Candlemas, aka The Purification of Our Lady, aka the Presentation of Jesus at the Temple, is celebrated 40 days after Christmas, the traditional date for the ceremonies of purification after childbirth in Jewish law that were translated over into Catholic tradition as the rites for the churching of women.
In Jewish tradition women were ritually impure after childbirth; in Catholic tradition the ceremony is a thanksgiving for survival of childbirth, and a blessing for the future. In both cases it was no doubt a practical measure in part, to allow the mother to recover before having to resume her normal duties including attending worship! These days of course the idea is considered ideologically unsound, so the feast has been renamed the Presentation of Our Lord in the Temple (which was certainly part of the traditional ceremonies, albeit the part supplanted by infant baptism).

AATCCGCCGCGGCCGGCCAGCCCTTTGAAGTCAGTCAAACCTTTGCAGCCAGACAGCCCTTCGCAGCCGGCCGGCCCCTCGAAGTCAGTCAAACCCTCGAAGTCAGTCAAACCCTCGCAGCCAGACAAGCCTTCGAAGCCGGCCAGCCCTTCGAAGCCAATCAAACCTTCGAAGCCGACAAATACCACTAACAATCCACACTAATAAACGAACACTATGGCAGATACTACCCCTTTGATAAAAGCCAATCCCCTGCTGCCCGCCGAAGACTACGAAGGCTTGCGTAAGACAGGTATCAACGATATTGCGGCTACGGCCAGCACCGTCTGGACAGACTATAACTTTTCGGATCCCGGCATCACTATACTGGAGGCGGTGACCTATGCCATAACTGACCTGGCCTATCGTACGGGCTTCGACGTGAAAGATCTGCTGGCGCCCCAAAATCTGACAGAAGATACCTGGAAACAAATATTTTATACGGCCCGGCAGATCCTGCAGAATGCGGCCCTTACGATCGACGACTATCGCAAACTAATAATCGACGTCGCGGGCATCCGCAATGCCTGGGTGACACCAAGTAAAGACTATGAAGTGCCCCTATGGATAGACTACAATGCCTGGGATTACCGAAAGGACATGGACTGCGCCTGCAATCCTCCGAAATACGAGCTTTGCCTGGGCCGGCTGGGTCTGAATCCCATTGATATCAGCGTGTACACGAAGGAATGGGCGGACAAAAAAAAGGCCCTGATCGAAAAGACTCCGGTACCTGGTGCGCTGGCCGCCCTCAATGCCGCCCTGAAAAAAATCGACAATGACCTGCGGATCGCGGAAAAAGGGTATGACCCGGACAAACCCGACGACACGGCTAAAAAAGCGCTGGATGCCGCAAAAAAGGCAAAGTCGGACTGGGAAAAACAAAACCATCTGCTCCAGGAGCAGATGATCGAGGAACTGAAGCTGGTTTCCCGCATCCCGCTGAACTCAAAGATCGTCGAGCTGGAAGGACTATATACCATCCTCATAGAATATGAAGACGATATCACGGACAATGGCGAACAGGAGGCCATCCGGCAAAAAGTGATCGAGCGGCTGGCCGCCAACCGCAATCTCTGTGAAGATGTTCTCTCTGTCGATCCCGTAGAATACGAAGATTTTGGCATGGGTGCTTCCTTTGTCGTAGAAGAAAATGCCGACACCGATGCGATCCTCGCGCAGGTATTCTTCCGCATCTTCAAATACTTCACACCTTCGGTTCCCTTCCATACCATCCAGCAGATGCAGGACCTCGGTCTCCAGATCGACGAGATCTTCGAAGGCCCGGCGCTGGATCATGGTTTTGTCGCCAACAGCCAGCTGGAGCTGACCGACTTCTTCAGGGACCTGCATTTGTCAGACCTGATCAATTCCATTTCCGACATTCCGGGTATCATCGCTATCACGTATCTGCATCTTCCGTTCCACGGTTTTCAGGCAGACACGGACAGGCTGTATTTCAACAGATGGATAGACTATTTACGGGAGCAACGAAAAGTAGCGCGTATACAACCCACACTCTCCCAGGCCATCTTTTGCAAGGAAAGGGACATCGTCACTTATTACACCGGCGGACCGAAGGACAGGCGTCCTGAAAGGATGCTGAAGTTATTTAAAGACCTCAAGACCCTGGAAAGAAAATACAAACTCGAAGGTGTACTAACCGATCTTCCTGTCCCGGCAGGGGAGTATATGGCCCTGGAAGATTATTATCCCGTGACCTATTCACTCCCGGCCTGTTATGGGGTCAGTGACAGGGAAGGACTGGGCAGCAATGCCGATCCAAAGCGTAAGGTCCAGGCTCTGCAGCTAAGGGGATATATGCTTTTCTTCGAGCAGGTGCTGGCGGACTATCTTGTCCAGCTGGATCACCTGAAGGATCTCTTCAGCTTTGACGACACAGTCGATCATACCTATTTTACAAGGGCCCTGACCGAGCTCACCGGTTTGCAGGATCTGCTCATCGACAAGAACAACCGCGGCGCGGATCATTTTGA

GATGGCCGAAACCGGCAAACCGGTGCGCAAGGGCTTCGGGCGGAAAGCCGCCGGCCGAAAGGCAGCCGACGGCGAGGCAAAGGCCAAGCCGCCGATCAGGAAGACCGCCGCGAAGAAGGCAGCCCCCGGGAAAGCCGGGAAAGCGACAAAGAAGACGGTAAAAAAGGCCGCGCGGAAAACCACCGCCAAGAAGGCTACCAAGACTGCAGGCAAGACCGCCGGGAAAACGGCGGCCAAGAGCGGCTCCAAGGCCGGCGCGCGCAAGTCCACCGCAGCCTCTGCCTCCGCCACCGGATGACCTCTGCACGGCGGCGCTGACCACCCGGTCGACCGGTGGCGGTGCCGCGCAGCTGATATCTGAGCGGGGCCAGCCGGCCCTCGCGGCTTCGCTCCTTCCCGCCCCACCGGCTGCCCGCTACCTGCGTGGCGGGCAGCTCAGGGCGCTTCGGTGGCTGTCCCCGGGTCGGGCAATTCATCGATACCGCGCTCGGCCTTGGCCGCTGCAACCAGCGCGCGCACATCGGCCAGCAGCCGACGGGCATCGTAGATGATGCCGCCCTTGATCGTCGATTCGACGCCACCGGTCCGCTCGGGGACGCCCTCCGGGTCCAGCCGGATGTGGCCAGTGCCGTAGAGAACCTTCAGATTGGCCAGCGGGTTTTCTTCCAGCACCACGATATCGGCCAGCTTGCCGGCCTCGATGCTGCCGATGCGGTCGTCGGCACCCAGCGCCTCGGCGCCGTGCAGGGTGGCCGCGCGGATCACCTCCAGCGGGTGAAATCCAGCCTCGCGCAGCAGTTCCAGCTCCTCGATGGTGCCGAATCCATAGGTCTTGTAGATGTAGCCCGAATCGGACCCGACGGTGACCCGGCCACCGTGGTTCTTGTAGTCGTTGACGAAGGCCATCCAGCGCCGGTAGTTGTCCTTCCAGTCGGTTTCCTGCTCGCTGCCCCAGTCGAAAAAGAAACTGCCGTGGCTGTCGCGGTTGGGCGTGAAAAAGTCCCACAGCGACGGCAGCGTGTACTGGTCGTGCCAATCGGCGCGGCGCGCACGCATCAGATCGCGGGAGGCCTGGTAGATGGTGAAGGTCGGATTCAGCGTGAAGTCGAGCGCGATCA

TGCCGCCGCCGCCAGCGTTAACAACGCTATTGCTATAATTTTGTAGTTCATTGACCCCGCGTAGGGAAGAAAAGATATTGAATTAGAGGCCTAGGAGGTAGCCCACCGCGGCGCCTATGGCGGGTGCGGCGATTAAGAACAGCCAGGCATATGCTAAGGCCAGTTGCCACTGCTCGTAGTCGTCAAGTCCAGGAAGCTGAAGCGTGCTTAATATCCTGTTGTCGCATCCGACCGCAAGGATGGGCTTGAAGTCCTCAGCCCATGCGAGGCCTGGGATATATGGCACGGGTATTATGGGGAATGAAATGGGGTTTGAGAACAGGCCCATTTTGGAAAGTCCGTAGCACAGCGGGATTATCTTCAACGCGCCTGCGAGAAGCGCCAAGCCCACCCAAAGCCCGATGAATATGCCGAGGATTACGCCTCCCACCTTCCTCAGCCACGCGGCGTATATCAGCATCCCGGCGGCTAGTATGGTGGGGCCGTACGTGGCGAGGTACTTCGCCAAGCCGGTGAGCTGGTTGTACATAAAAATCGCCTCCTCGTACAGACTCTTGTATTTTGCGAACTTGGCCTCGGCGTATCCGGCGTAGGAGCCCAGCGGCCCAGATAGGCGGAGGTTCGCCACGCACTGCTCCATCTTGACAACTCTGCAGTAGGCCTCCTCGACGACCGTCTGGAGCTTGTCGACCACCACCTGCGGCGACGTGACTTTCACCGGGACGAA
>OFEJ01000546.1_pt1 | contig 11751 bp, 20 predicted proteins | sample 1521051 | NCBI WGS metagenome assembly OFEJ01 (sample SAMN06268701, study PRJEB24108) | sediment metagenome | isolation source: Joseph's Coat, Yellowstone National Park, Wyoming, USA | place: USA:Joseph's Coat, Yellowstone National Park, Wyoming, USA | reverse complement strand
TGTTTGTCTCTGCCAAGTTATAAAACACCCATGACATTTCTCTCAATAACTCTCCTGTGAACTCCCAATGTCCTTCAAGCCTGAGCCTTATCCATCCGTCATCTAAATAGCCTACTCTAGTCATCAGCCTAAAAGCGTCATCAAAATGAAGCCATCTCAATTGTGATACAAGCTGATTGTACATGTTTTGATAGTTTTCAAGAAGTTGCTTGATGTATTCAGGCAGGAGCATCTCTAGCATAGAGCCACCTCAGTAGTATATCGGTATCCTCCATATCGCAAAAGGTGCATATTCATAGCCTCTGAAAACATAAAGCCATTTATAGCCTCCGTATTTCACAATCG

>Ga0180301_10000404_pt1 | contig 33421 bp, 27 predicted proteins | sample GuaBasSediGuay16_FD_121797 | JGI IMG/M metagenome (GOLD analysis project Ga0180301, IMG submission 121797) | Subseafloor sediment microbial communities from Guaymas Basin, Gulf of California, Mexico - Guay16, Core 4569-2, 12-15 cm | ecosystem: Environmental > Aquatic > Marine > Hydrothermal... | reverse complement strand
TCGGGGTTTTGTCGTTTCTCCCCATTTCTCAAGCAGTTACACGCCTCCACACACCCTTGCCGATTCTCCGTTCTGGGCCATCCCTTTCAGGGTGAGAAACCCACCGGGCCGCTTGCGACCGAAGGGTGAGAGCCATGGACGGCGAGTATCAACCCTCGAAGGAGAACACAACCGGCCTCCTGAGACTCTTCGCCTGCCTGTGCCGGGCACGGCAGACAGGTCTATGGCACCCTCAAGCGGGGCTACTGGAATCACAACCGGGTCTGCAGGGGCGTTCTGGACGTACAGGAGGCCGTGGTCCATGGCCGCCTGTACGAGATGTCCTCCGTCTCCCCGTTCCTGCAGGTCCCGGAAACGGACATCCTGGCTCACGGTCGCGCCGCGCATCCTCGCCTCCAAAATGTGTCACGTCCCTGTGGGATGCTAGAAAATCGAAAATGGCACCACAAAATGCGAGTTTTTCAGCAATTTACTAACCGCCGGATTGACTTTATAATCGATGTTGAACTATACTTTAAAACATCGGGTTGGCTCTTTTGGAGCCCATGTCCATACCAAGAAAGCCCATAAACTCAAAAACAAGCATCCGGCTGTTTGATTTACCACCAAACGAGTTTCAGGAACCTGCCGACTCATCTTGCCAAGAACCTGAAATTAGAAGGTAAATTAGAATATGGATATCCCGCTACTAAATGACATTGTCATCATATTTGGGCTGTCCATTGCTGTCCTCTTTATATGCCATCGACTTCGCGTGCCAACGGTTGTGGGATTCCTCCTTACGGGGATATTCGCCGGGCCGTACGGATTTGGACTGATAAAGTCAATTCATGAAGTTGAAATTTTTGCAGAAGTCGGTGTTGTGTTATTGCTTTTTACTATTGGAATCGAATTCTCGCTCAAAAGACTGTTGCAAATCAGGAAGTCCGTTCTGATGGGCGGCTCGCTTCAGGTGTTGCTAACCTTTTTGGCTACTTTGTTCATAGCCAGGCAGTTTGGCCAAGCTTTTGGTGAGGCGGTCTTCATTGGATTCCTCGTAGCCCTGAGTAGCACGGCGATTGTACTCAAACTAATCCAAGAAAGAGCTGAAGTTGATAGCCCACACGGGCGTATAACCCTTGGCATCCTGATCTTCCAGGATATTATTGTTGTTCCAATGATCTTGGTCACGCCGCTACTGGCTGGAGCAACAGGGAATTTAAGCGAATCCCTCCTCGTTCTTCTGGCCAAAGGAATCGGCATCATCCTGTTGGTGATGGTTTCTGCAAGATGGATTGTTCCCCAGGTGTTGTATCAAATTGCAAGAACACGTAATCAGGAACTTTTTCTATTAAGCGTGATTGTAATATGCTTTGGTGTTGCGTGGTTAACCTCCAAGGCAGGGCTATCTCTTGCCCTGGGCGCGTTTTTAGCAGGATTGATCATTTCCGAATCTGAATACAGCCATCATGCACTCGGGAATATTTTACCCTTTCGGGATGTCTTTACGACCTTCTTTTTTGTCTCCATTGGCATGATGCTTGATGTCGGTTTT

The popular name for the feast comes from the ceremony held on the day whereby the candles to be used for the year ahead are blessed.
The Gospel for the day, Luke 2, describes the events, and gives us the Nunc Dimittis, Simeon's canticle used at Compline in the Roman Rite.